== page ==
4 Reasons Why ThunderBolt Could Be Outselling Verizon’s iPhone

The HTC ThunderBolt is reportedly outselling Apple’s iPhone 4 in some Verizon locations, if one analyst firm is correct. BGR shares the information from BTIG Research, which has called more than 150 Verizon stores to gather sales data. Nearly two-thirds of the stores indicated sales are neck-and-neck between the two devices, while 28 percent reported the ThunderBolt is proving more popular than the iPhone. Without actual sales numbers from either Verizon or Apple, there’s no way to verify the analyst claims, but there are four logical reasons why they might be true:
  1. The next iPhone. While many Verizon customers waited more than 3.5 years to see an iPhone for their network of choice, it’s difficult to imagine that all who waited actually bought the Verizon iPhone when it came out. Why? Apple’s annual refresh cycle for the iPhone is nearly common knowledge to the masses and would be well-known to any Verizon customer who’s been waiting for a CDMA iPhone since June of 2007. There’s no guarantee this June will see the next iPhone — there are even rumors of a September release — but after waiting 3.5 years, it makes sense to wait a few more months in case Apple does follow the traditional iPhone refresh cycle with an updated model.
  2. 4G is a huge differentiator. The HTC ThunderBolt is the first, and currently, the only, 4G handset able to use Verizon’s speedy LTE mobile broadband network. Verizon’s iPhone is stuck on the older EVDO 3G network, and although many factors influence network speeds, a 3G Verizon iPhone surfs the web around 10 times slower than the HTC ThunderBolt in a 4G coverage area. Verizon is also pushing the LTE capabilities by offering 4G data for the ThunderBolt at the same monthly price as the 3G data plan used by the iPhone. And the operator is throwing in personal hotspot function for free until May 15 on the ThunderBolt.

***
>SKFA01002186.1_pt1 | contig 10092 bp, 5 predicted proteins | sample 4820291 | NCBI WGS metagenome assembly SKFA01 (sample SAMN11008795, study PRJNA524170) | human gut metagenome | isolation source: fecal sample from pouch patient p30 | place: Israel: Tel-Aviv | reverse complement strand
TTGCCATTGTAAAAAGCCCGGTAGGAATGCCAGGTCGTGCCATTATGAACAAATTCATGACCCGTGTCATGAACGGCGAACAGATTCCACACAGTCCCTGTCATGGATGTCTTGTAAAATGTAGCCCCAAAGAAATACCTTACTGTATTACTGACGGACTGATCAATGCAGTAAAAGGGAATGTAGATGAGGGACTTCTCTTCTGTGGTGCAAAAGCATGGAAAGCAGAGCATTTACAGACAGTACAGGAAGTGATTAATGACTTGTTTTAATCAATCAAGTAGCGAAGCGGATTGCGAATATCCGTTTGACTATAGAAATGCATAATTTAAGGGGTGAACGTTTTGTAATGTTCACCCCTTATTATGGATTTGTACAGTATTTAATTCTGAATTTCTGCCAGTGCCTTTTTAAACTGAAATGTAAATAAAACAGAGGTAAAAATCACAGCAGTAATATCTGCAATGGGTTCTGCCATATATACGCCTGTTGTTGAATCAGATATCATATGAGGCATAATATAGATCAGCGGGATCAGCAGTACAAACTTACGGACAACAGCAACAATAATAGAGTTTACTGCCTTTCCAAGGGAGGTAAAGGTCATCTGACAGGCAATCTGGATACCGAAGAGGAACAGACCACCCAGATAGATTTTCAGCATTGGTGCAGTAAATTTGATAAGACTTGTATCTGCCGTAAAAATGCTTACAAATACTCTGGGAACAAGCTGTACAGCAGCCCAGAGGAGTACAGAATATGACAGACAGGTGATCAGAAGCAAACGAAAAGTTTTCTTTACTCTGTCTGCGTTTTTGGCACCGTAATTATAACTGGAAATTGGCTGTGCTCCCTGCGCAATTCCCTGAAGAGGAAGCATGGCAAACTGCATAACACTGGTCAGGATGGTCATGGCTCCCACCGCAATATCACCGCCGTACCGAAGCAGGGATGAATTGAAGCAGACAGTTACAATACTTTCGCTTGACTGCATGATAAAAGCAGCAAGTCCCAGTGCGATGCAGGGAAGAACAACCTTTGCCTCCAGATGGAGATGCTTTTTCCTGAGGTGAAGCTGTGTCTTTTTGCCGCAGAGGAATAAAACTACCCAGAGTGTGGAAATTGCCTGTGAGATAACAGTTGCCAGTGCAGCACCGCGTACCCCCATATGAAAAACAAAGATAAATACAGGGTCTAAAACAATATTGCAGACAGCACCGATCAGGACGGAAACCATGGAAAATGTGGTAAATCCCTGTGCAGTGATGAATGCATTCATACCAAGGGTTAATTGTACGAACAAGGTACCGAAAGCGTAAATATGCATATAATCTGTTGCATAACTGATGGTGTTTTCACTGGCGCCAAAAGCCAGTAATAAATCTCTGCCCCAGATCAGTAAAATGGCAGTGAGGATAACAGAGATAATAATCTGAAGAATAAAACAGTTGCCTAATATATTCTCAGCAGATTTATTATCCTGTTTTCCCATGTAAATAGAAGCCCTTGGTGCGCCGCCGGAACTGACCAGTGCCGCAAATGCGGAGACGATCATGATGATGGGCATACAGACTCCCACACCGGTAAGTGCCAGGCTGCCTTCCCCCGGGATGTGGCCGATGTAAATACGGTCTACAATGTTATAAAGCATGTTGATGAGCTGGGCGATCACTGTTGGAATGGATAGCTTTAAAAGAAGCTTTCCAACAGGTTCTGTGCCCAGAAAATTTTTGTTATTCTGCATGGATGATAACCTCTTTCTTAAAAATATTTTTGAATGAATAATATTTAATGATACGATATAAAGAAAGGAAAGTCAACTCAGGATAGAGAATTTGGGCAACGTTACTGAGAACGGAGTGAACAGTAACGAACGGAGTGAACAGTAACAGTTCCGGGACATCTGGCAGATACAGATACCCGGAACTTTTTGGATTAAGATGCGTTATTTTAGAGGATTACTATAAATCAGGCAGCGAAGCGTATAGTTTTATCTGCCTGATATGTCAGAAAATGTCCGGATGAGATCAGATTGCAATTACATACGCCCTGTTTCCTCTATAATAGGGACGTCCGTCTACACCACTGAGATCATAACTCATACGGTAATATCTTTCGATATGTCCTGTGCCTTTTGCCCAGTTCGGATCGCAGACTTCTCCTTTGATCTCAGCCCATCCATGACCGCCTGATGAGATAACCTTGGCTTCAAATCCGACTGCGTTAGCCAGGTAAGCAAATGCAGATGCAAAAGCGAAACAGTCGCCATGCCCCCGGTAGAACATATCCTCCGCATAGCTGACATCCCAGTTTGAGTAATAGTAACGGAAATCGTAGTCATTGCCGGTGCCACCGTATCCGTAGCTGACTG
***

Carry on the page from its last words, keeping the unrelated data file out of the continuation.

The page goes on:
3. Apple Stores are missing from the equation. Here’s a fly in the ointment for those thinking the BTIG data can be applied to overall handset sales. You can’t assume that the ThunderBolt is selling better than the iPhone overall on Verizon’s network, because the data doesn’t include sales figures or estimates from Apple Stores. Again, without any hard sales data from Apple or Verizon, we don’t know how the newest iPhone is selling, but to assume all Verizon iPhones are sold in Verizon stores would be ludicrous.
  4. Bigger is better? This line of thought gets into the debate I had with Darrell Etherington last month. I still subscribe to the idea that consumers are intrigued by larger displays on smartphones which are still highly pocketable. Yes, the 960×640 resolution on the iPhone 4 is stellar, but the 800×480 resolution on the ThunderBolt’s 4.3-inch screen is quite nice and the keyboard is less cramped due to the extra room. Yet, the larger screen doesn’t boost the device size that much over the iPhone 4. Apple’s handset measures 4.5? x 2.3? x 0.4?, while the ThunderBolt comes in a 4.8? x 2.6? x 0.5? in size.
Either way, the situation is a win-win for Verizon and its customers. Those who want a Verizon iPhone now have the option after years of making do with alternative handsets or carriers. And people who prefer Android and/or want to surf on Verizon’s LTE network can do so with the ThunderBolt. A truer comparison between the iPhone and competing Android handsets on Verizon starts with Apple’s next handset, especially if it has LTE capabilities, as several new Android phones are expected to have in the next few months. Until then — or until we see actual Verizon iPhone sales figures — the ThunderBolt appears to be having a good run against the iPhone, and for good reasons.

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